Not Quite An Artist? Marcus Westbury Interview
Skynoise blogger Jean Poole recently interviewed Marcus Westbury - the Robert Hughes of Gen X, and host of Not Quite Art, a TV series on the Australian Broadcast Corporation channel that investigates the relationship between contemporary culture and artistic production.
The second series of Not Quite Art can still be downloaded from the ABC website – if you live in Australia. If the following extract of the interview piques your interest, you can read the full interview after the jump.
Not Quite Art returned to ABC TV with another cracker of a series. Once again, host Marcus Westbury dons the curatorial rubber gloves and unearths an eccentric and engaging medley of characters and practices. Should probably include a disclaimer for having lived in a sharehouse, edited a student magazine and organised festivals with Marcus, but don’t let any of my lingering dishwashing, editing or festival organising biases unnecessarily taint or glorify the show, check it out for yourself : Tue @ 10pm ABC, or abc.net.au/tv/notquiteart.
You are in a small, noisy, Melbourne laneway bar. Current one-liner for describing the new series?
It’s about how technology is changing our cultural geography – what our culture is, where it comes from and who is making it. Alternately, it could just be described as an arts series featuring a lot of people who are antisocial, don’t smell great and don’t get out much.
What went smoother second time around?
I knew what to expect a little bit more. With the first series I felt a lot like a work experience guy hanging out with TV people, this time I felt a lot more like I knew what I was doing and what to expect. I think I’m a little more confident in front of the camera this time around – there was a bit of rabbit caught in the headlights about the first series!
Despite all the necessary pre-planning, which interviewees actually surprised you?
A few of the surprises were just in the chance to grab people I didn’t think we’d get a chance to interview. We interviewed Lawrence Lessig (founder of Creative Commons) in Singapore by basically going to his talk and begging after all the media people said they didn’t think it would happen.
Some of the surprises were on the negative side. Often when you sit down and talk to people without a camera they’re far more engaging than when you turn up with a crew and make them do the same thing three times and they worry about who might be listening to what they say.
The show is fantastic, the website less so. Are there any broader plans to flesh out the ABC website for it? ( eg links to the people interviewed )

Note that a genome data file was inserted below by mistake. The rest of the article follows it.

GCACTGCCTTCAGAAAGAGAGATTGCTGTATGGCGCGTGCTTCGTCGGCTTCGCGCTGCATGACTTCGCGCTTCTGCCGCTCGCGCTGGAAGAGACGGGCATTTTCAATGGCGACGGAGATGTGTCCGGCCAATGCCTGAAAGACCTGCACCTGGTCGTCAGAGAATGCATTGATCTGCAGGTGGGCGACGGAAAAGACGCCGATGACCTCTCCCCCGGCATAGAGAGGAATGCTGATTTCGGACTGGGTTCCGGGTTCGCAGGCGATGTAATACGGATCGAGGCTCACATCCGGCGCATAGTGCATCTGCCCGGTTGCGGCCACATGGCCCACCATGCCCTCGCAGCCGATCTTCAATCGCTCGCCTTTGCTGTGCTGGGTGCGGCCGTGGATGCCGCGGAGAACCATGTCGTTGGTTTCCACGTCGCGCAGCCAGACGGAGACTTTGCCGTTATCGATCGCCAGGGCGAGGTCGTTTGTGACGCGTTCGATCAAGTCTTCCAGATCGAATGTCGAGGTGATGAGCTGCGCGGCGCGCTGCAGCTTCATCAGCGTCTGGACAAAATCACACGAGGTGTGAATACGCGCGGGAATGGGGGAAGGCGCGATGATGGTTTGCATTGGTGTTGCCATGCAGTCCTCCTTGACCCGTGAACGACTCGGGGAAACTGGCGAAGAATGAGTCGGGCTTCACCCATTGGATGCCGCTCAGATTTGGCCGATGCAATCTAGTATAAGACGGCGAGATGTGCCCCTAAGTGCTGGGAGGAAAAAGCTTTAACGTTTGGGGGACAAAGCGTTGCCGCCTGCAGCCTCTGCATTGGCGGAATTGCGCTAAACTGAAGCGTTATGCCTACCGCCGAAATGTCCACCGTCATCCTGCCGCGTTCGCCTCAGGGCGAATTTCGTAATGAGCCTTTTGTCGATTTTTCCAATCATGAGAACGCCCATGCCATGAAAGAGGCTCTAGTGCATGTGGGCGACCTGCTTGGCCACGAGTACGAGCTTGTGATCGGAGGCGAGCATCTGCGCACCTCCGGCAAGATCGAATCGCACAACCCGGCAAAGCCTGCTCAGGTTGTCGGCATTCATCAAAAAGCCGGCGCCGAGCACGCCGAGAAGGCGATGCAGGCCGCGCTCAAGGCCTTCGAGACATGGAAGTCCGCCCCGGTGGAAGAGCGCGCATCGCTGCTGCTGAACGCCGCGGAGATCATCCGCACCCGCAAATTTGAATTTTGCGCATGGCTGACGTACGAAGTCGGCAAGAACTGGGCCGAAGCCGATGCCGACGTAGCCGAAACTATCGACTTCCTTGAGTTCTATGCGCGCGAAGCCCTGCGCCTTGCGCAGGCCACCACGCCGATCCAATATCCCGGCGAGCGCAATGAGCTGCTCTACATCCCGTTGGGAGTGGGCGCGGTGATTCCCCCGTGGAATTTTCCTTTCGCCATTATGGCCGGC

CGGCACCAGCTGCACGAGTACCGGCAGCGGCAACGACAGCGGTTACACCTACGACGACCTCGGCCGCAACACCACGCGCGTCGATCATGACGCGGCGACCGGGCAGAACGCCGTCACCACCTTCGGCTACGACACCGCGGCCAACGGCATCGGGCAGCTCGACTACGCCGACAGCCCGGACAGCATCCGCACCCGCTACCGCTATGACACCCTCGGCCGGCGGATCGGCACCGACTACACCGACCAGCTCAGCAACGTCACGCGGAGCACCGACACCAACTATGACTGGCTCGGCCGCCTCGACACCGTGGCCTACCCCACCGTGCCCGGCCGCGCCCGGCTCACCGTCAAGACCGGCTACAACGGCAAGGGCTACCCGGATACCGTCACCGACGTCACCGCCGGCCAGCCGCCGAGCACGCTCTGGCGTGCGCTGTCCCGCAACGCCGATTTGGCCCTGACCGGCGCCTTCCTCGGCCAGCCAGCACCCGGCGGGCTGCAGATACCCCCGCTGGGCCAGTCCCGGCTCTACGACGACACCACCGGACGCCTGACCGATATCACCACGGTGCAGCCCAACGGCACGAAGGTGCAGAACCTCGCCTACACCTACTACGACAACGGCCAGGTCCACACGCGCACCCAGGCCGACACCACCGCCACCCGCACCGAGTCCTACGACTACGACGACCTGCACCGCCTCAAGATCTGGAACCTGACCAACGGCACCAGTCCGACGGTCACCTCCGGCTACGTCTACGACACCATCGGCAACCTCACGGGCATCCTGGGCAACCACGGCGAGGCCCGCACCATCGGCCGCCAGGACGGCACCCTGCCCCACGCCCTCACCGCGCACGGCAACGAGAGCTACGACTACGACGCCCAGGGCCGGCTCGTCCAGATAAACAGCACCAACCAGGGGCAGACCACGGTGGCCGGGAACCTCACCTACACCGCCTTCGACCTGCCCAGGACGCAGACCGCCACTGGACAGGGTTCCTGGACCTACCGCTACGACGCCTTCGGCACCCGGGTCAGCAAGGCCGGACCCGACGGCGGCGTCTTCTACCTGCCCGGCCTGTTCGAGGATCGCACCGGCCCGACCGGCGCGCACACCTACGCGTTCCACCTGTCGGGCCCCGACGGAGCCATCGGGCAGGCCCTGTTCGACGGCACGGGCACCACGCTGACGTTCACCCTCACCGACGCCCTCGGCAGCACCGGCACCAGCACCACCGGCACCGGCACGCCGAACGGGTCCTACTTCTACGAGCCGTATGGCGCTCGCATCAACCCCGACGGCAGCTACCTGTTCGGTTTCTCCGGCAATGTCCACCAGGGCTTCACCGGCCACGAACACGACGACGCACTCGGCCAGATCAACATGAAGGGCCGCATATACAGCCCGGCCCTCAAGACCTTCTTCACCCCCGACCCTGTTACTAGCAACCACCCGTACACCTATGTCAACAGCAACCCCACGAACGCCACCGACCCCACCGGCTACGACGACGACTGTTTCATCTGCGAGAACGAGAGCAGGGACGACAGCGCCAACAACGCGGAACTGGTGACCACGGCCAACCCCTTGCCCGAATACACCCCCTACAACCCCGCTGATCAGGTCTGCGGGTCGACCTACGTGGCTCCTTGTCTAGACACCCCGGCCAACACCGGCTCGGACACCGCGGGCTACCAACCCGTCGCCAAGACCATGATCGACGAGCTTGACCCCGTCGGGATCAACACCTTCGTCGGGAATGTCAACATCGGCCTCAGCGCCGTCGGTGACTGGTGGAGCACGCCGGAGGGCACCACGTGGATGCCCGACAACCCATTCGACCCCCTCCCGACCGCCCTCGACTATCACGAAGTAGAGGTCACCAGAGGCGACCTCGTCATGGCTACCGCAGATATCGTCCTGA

No – it’s basically a question of process and resources and a series like this tends to fall between the cracks a little. I’m pretty handy with HTML and offered to do all that stuff myself to both ABC TV and ABC online but neither took me up on it. It’s a shame because if ever a series should have a decent online presence it’s this one.
And what does the ABC management have to say about the irony of a series that champions the internet, being unviewable online outside Australia?
A lot of the issues are due to nervous lawyers and copyright law. Officially, the ABC has a thirty day exclusive right to make the program available for download. After that I hope to make a version available for download under Creative Commons for International audiences. Although that is currently with the lawyers and my slightly apprehensive producer. Failing that, to anyone who is outside Australia and can’t get hold of a legitimate copy through legal channels, all I can say is PLEASE PIRATE THIS SERIES. I implore you to. Proliferate it far and wide!
(( jp- apparently episodes have been appearing on piratebay and mininova within 24 hours of screening ))
The second episode, Unpopular Culture touches on remixing and copyright law – were there any interesting production challenges here?
To be fair to the ABC, this is basically the reason why international downloads are being blocked. We spent an awful lot of time with the lawyers trying to find a legal way of showing Soda Jerk ’s work. Their film Pixel Pirate is essentially a mashup of a lot of Hollywood movies and we used some fairly substantial excerpts from it. To do that we relied on some very specific exemptions in Australian copyright laws and the ABC was concerned that if the show was downloaded in other territories they would subject to legal proceedings in those territories.
(( skynoise soda jerk interview ))
Or any discussions about providing creative commons access to clips from the show?
Yes. Ultimately I hope to make a download edition of the whole series available via Creative Commons. We’ll see whether that happens!
Read the rest of Jean Poole’s interview on Skynoise